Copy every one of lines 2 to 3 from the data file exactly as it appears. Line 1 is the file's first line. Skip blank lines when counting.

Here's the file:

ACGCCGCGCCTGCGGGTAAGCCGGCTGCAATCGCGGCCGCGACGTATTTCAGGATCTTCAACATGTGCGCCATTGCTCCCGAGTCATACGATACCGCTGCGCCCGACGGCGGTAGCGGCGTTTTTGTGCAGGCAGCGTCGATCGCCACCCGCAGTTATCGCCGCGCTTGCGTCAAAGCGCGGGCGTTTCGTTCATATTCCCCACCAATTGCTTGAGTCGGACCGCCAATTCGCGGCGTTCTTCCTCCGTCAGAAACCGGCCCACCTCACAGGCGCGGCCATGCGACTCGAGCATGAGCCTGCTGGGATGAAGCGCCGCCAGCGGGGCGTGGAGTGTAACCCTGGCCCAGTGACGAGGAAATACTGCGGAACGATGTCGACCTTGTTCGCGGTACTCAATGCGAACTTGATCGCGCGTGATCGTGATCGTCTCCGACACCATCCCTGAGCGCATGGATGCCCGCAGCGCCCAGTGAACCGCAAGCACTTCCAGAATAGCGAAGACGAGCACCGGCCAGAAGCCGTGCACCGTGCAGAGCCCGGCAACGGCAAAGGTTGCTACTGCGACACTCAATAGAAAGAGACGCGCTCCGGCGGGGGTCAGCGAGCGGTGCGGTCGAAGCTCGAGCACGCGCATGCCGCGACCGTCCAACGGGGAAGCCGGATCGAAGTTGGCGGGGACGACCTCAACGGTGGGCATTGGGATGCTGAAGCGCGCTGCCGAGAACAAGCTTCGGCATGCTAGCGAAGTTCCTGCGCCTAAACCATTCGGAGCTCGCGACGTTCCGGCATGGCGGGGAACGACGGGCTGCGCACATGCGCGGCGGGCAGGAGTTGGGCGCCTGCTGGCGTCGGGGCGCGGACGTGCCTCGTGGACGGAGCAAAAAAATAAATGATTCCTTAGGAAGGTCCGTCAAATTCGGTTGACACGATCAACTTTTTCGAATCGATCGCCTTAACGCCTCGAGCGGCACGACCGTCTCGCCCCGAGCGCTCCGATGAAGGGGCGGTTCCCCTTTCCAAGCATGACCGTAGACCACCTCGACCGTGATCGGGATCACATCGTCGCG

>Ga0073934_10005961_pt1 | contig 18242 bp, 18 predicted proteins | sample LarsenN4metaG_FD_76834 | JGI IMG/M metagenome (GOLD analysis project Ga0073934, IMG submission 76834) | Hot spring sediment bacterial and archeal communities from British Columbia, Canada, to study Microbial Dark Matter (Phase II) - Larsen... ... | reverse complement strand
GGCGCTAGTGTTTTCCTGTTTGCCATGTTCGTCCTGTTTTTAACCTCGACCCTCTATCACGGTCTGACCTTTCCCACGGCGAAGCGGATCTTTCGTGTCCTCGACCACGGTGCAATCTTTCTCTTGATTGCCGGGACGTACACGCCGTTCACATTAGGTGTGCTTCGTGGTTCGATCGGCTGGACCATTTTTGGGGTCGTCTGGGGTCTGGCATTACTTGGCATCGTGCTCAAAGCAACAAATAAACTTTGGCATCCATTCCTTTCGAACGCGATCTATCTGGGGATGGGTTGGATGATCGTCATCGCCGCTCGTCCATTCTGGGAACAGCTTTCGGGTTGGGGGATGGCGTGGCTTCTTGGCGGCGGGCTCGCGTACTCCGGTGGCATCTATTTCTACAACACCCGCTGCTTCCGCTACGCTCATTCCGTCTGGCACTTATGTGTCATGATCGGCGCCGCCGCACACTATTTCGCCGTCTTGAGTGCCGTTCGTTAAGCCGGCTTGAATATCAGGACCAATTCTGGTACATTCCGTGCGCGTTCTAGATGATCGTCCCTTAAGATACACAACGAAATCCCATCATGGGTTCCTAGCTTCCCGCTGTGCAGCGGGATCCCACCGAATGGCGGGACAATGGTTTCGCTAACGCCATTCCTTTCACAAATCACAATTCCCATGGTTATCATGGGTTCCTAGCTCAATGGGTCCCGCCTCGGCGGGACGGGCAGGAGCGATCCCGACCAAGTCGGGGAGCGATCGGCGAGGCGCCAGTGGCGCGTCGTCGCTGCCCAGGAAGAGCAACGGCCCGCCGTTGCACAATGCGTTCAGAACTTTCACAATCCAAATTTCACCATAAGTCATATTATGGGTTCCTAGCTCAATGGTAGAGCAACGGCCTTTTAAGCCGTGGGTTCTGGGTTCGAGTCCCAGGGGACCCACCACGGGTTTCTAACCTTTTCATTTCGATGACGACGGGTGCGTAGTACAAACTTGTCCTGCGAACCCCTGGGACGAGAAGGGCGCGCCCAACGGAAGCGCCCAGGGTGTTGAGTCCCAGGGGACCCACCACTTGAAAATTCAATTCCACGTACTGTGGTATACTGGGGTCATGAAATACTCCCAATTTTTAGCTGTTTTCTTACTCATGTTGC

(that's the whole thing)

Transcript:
>Ga0073934_10005961_pt1 | contig 18242 bp, 18 predicted proteins | sample LarsenN4metaG_FD_76834 | JGI IMG/M metagenome (GOLD analysis project Ga0073934, IMG submission 76834) | Hot spring sediment bacterial and archeal communities from British Columbia, Canada, to study Microbial Dark Matter (Phase II) - Larsen... ... | reverse complement strand
GGCGCTAGTGTTTTCCTGTTTGCCATGTTCGTCCTGTTTTTAACCTCGACCCTCTATCACGGTCTGACCTTTCCCACGGCGAAGCGGATCTTTCGTGTCCTCGACCACGGTGCAATCTTTCTCTTGATTGCCGGGACGTACACGCCGTTCACATTAGGTGTGCTTCGTGGTTCGATCGGCTGGACCATTTTTGGGGTCGTCTGGGGTCTGGCATTACTTGGCATCGTGCTCAAAGCAACAAATAAACTTTGGCATCCATTCCTTTCGAACGCGATCTATCTGGGGATGGGTTGGATGATCGTCATCGCCGCTCGTCCATTCTGGGAACAGCTTTCGGGTTGGGGGATGGCGTGGCTTCTTGGCGGCGGGCTCGCGTACTCCGGTGGCATCTATTTCTACAACACCCGCTGCTTCCGCTACGCTCATTCCGTCTGGCACTTATGTGTCATGATCGGCGCCGCCGCACACTATTTCGCCGTCTTGAGTGCCGTTCGTTAAGCCGGCTTGAATATCAGGACCAATTCTGGTACATTCCGTGCGCGTTCTAGATGATCGTCCCTTAAGATACACAACGAAATCCCATCATGGGTTCCTAGCTTCCCGCTGTGCAGCGGGATCCCACCGAATGGCGGGACAATGGTTTCGCTAACGCCATTCCTTTCACAAATCACAATTCCCATGGTTATCATGGGTTCCTAGCTCAATGGGTCCCGCCTCGGCGGGACGGGCAGGAGCGATCCCGACCAAGTCGGGGAGCGATCGGCGAGGCGCCAGTGGCGCGTCGTCGCTGCCCAGGAAGAGCAACGGCCCGCCGTTGCACAATGCGTTCAGAACTTTCACAATCCAAATTTCACCATAAGTCATATTATGGGTTCCTAGCTCAATGGTAGAGCAACGGCCTTTTAAGCCGTGGGTTCTGGGTTCGAGTCCCAGGGGACCCACCACGGGTTTCTAACCTTTTCATTTCGATGACGACGGGTGCGTAGTACAAACTTGTCCTGCGAACCCCTGGGACGAGAAGGGCGCGCCCAACGGAAGCGCCCAGGGTGTTGAGTCCCAGGGGACCCACCACTTGAAAATTCAATTCCACGTACTGTGGTATACTGGGGTCATGAAATACTCCCAATTTTTAGCTGTTTTCTTACTCATGTTGC